Karl Handscomb, senior economist at the Resolution Foundation, said: “With the support package announced in May now clearly hundreds of pounds per household short of what will be needed and households already facing difficult budgeting decisions, the government will need to act swiftly to put in place the necessary energy bill support this winter.”

Measures announced in May include a one-off £400 payment to all households labelled as an “energy discount” that will be subtracted from energy bills.

Around 80% of households in council tax bands A to D will also receive £150. Any family on means-tested benefits will get an additional £650, pensioners on means-tested benefits will receive £300 and those on a disbility benefit will receive £150,

None of these strands of support are mutually exclusive. For example, if you are a low-income disabled pensioner in Council Tax Band B you can get all of the above, worth £1,650.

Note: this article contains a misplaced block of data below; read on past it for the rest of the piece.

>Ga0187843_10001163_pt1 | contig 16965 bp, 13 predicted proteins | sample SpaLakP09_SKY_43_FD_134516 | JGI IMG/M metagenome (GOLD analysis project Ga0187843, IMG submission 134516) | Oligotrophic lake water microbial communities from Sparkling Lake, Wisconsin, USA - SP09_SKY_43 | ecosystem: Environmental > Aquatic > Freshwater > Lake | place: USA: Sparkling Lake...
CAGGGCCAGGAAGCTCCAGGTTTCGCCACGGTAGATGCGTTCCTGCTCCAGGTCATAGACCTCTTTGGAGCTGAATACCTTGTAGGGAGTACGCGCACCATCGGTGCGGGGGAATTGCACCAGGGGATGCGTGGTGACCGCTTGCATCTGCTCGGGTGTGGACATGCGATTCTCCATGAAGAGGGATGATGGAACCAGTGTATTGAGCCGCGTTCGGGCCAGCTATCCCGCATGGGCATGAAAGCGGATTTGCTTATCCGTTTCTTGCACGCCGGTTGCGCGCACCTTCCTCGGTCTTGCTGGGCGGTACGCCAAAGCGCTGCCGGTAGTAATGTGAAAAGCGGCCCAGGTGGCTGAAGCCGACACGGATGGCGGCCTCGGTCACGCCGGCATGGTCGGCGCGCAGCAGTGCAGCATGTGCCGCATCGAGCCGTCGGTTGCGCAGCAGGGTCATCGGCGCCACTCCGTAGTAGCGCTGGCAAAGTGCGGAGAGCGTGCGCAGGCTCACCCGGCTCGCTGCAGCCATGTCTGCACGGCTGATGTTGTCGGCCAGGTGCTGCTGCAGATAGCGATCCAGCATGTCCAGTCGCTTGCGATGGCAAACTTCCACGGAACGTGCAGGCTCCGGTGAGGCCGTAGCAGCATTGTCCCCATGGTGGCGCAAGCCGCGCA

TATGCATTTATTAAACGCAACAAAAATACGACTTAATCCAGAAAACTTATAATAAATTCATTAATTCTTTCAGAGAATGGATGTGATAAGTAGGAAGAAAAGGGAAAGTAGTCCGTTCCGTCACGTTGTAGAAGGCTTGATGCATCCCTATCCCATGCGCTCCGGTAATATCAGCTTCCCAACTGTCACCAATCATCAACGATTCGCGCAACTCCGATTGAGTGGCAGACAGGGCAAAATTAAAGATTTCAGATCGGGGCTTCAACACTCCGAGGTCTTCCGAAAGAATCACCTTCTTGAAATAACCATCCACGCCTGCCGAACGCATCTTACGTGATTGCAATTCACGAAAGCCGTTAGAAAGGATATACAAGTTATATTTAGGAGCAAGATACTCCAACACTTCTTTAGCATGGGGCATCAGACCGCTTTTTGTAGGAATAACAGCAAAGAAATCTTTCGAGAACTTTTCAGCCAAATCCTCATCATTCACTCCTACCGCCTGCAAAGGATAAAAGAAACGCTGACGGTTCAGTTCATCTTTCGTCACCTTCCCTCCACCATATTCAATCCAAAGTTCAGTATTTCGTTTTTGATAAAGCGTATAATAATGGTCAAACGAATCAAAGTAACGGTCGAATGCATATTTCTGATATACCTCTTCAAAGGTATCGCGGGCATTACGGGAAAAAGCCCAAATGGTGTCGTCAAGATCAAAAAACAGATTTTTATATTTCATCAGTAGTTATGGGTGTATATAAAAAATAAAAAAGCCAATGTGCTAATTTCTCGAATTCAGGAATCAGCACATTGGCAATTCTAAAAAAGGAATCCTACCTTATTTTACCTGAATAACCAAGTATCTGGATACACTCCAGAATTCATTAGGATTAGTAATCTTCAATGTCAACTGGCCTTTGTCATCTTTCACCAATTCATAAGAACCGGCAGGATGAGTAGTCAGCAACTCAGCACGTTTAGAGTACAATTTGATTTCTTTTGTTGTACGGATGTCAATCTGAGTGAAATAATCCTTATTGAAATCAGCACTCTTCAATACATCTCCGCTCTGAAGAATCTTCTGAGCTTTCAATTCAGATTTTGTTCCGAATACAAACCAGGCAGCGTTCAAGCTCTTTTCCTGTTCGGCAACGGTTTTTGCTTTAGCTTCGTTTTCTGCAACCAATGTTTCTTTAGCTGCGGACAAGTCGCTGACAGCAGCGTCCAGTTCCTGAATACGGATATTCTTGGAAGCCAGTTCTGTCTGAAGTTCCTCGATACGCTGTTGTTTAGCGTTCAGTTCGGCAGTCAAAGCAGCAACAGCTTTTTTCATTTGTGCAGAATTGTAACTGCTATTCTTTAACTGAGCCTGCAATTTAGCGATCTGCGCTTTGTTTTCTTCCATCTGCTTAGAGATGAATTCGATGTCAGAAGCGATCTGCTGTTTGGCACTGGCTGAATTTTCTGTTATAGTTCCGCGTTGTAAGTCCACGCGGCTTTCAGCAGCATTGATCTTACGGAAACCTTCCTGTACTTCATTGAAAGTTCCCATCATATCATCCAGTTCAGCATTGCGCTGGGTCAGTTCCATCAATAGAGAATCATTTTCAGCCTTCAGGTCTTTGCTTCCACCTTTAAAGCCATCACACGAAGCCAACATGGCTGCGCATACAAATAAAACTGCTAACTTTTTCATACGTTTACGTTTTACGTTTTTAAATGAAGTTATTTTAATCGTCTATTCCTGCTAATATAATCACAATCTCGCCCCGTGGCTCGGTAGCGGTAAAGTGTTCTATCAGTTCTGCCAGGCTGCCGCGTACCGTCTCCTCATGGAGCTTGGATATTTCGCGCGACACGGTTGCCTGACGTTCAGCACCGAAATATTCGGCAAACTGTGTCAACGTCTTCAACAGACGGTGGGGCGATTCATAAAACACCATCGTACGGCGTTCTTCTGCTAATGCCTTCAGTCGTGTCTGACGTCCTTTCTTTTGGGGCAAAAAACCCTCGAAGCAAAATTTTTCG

A separate report published today by the Institute for Fiscal Studies also highlighted the “worsening outlook” and said: “These measures came in response to an expectation, at the time, that the cost of living would on average be 9.5% higher in 2022-23 than 2021-22, with an expected peak of inflation of 10.2% in the fourth quarter of this year, and with the energy price cap expected to reach £2,800 for a typical household in October 2022 and to remain at a similar level in January 2023.

“Had everything played out as was expected in May, the net effect of all this would have been for the real incomes of low-income households being broadly maintained on average this year, though with significant variation around this.